Working hard is admirable, but becoming addicted to work, also known as workaholism, can be toxic and erode the balance between career and life. Unfortunately, workaholism is an affliction that is often rewarded.
With the need for productivity continuously on the rise, employees may feel pressure from both employers and families to give more of themselves than reasonably possible. Employees are working harder and longer to provide for their families, yet may not take the time to enjoy what they have earned. The divorce rate for workaholics is higher, chunks of paid time off allowances go unused, and the feeling of accomplishment decreases.
Work/life imbalance is only one effect of workaholism. Employees working too many hours may experience emotional issues such as anxiety or inadequacy, may be less productive at work from being unrested or less focused, and, despite all of that work, still may feel like they haven’t accomplished much throughout the day. With these stressors, it’s not surprising that workaholism has numerous health consequences, including headaches, stiff muscles, and an increased likelihood of heart disease.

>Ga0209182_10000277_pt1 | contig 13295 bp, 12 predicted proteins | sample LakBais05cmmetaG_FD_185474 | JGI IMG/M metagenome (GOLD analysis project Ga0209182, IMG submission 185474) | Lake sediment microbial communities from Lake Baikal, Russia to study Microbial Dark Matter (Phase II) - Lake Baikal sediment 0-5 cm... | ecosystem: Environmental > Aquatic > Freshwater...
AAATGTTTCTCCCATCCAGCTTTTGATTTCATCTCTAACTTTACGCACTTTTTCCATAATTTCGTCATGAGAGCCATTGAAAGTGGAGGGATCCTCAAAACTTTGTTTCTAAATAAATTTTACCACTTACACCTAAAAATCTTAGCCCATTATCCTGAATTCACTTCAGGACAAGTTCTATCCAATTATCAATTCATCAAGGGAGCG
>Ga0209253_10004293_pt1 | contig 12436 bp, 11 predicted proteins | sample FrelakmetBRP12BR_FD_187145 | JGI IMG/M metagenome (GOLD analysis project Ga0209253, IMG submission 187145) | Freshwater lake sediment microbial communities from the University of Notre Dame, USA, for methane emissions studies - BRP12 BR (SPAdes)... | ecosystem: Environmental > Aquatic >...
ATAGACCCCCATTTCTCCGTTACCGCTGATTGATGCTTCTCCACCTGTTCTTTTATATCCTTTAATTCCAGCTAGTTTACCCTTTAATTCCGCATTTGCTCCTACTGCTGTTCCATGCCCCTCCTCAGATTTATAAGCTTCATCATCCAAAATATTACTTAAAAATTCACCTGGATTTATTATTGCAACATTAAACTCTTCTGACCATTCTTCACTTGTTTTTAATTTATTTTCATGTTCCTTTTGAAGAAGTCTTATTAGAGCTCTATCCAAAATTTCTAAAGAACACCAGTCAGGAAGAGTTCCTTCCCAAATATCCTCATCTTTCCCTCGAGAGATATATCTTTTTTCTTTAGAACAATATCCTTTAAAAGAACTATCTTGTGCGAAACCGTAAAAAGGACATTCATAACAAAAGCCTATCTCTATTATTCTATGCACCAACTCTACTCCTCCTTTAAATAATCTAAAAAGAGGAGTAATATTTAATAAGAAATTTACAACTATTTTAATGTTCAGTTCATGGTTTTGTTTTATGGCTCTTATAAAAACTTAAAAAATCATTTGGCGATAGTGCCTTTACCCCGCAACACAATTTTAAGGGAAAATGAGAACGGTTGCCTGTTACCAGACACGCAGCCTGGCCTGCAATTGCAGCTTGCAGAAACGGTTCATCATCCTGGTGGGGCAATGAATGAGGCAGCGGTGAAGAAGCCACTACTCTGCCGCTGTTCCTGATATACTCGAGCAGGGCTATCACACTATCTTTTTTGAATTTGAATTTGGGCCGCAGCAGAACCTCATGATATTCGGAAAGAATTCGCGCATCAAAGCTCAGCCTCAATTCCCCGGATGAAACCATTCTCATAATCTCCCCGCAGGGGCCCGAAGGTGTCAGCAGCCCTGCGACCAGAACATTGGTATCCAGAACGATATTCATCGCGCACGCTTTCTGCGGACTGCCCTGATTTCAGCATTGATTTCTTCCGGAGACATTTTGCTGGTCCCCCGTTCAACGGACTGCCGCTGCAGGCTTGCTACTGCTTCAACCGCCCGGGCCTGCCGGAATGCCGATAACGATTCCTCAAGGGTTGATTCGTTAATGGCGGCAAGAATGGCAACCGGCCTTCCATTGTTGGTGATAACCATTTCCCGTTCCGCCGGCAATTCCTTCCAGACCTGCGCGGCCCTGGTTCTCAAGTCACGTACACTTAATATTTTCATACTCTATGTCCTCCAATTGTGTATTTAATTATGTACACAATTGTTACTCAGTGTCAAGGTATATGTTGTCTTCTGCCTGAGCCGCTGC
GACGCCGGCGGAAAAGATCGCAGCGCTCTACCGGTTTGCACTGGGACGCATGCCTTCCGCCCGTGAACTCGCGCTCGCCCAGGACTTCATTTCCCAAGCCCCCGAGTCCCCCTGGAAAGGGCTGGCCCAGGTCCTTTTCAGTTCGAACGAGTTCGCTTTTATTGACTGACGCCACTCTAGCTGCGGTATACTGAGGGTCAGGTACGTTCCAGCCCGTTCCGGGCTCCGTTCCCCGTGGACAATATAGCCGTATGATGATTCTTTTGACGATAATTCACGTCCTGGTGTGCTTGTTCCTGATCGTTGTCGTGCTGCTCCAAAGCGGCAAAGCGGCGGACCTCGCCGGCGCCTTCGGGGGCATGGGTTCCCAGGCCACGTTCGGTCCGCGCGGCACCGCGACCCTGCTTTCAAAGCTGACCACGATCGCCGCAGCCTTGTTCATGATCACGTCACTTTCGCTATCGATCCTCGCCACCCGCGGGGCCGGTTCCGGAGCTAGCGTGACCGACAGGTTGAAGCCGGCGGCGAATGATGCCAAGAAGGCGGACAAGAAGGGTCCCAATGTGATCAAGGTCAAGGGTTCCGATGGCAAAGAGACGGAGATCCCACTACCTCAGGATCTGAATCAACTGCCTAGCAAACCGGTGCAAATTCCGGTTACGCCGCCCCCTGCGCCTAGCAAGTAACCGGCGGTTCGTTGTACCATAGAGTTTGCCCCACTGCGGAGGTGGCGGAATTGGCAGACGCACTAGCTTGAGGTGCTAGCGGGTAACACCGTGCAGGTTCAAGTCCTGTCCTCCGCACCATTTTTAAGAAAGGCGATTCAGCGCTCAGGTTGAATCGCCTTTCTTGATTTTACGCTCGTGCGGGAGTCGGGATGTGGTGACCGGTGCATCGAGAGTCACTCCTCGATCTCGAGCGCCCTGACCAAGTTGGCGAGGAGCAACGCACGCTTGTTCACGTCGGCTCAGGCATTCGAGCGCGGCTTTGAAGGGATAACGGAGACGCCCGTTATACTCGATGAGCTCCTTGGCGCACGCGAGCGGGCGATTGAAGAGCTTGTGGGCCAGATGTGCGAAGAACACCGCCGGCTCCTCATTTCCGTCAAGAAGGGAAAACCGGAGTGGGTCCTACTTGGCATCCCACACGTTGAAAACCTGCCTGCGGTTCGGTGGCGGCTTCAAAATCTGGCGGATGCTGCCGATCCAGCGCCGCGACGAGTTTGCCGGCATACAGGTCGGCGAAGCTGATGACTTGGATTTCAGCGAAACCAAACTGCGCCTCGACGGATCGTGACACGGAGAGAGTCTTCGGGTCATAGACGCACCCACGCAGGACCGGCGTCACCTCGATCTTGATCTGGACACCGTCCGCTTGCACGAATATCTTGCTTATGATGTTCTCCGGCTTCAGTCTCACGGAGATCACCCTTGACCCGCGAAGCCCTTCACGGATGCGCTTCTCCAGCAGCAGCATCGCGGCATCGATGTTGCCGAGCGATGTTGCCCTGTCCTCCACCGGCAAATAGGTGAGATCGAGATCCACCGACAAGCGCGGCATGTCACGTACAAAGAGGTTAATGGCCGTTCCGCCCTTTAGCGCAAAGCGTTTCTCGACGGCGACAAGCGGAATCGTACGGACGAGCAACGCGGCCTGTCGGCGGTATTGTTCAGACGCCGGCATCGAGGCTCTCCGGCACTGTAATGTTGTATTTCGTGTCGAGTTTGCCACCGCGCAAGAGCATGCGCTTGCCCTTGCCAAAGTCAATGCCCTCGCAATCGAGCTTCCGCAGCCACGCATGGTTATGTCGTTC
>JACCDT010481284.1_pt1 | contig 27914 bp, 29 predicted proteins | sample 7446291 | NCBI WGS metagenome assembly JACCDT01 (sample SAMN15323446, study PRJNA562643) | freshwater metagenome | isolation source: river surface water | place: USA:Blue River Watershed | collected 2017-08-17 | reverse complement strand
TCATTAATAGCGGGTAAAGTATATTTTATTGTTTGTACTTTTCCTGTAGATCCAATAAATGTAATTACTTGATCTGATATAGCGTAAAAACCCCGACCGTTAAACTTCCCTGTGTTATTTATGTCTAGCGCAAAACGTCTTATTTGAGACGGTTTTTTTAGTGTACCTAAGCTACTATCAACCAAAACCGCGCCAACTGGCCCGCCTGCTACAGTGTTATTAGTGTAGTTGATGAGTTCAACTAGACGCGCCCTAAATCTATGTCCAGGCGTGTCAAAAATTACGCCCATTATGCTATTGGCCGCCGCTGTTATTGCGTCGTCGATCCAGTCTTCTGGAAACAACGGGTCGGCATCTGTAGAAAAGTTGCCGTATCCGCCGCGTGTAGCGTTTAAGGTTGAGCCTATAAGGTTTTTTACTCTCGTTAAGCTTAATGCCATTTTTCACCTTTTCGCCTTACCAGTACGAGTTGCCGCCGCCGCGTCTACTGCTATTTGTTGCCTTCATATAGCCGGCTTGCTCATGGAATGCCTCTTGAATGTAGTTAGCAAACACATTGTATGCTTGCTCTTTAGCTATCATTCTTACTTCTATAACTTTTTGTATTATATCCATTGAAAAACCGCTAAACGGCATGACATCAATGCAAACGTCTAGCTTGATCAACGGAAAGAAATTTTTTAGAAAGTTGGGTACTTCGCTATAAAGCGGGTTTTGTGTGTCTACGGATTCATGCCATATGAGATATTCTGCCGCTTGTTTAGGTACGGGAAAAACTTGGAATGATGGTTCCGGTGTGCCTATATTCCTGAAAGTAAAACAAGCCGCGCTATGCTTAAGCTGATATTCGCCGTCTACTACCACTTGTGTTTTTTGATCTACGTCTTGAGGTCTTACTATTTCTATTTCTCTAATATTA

There are warning signs, provided by Workaholics Anonymous, to identify those who may be at risk of being workaholics, including:
- Do you get more excited about work than you do about family or other things?
- Do you take work with you to bed, on weekends, or on vacation?
- Do you work excessive hours each week?
- Do you take on extra work because you’re afraid that it won’t get done otherwise?
- Do your long work hours hurt your family or others?
While any changes would be largely the responsibility of the workaholic him or herself, employers are certainly complicit in both the cause and the recovery. Managers and supervisors can enforce several policies that encourage a balanced lifestyle, including close monitoring of workloads, making sure staffing needs are met, and not rewarding long hours.
For more information or human resource guidance in managing your workforce, please contact Nextep’s HR team.
Check out the infographic below to learn more about workaholism: